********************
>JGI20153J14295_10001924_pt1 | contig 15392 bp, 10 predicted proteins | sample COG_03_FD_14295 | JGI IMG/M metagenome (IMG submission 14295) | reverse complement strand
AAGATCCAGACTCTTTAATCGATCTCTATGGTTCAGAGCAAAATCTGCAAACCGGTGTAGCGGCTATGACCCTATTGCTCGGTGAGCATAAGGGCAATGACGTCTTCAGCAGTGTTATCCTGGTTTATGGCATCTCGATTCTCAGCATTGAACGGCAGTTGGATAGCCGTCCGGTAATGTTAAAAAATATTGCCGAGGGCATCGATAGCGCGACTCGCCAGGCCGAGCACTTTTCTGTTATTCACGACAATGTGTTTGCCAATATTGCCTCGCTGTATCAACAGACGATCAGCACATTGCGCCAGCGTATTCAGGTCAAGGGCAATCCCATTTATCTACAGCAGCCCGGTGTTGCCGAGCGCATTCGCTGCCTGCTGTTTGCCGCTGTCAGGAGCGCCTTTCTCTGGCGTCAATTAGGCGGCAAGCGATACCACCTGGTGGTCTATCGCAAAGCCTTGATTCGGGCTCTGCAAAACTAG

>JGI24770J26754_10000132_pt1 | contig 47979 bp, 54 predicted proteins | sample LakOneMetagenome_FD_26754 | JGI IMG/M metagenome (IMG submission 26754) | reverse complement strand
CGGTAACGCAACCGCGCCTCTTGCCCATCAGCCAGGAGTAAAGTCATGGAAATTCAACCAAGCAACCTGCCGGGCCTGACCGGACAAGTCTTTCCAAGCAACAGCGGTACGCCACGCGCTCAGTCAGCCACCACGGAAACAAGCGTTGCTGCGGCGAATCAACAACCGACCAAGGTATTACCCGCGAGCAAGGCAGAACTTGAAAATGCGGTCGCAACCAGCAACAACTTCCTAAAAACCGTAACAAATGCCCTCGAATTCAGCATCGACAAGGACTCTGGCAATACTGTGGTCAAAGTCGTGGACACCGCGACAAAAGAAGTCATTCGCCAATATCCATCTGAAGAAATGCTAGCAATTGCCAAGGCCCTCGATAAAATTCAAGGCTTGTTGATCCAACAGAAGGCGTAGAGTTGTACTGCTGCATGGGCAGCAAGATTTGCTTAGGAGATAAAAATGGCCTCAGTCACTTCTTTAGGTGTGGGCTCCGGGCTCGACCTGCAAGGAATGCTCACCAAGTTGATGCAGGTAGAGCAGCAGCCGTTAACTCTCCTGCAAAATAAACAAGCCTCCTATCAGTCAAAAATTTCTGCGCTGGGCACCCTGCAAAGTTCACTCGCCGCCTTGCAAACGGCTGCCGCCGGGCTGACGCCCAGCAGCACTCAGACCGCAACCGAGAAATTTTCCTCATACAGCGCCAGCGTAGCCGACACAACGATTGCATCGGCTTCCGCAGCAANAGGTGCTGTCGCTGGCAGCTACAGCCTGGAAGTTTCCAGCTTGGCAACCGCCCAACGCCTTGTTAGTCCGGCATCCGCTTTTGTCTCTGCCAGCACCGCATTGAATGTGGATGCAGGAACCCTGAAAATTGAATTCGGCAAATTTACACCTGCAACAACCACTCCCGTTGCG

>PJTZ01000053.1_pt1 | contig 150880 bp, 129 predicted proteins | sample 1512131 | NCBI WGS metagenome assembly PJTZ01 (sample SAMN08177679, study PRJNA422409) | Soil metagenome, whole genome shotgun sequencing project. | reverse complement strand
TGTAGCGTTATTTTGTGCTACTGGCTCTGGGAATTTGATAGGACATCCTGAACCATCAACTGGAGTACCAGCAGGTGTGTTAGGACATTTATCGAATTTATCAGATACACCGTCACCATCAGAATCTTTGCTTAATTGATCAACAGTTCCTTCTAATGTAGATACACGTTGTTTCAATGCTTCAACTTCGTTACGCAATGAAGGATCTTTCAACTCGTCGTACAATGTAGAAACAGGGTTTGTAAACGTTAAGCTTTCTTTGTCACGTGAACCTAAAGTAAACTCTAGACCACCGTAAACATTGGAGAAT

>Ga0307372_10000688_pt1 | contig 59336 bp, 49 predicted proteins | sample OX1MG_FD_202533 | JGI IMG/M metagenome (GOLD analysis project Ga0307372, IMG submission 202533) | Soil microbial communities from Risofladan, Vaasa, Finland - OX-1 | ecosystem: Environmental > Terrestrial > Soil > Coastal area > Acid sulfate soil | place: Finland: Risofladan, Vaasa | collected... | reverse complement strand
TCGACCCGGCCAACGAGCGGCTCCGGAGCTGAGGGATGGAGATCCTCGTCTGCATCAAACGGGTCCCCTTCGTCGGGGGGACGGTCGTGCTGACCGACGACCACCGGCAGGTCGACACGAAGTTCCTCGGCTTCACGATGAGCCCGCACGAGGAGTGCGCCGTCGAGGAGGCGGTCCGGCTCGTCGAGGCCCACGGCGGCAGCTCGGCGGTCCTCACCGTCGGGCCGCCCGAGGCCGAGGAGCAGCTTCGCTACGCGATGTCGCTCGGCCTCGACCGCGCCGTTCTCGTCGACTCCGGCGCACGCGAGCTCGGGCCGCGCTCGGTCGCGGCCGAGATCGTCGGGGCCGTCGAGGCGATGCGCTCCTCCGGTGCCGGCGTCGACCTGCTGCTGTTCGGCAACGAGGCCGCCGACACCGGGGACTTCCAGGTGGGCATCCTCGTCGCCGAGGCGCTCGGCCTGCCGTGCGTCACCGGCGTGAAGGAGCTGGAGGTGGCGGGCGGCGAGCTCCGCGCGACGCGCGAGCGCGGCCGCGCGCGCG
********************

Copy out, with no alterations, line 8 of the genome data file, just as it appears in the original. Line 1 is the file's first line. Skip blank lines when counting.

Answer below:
TCGACCCGGCCAACGAGCGGCTCCGGAGCTGAGGGATGGAGATCCTCGTCTGCATCAAACGGGTCCCCTTCGTCGGGGGGACGGTCGTGCTGACCGACGACCACCGGCAGGTCGACACGAAGTTCCTCGGCTTCACGATGAGCCCGCACGAGGAGTGCGCCGTCGAGGAGGCGGTCCGGCTCGTCGAGGCCCACGGCGGCAGCTCGGCGGTCCTCACCGTCGGGCCGCCCGAGGCCGAGGAGCAGCTTCGCTACGCGATGTCGCTCGGCCTCGACCGCGCCGTTCTCGTCGACTCCGGCGCACGCGAGCTCGGGCCGCGCTCGGTCGCGGCCGAGATCGTCGGGGCCGTCGAGGCGATGCGCTCCTCCGGTGCCGGCGTCGACCTGCTGCTGTTCGGCAACGAGGCCGCCGACACCGGGGACTTCCAGGTGGGCATCCTCGTCGCCGAGGCGCTCGGCCTGCCGTGCGTCACCGGCGTGAAGGAGCTGGAGGTGGCGGGCGGCGAGCTCCGCGCGACGCGCGAGCGCGGCCGCGCGCGCG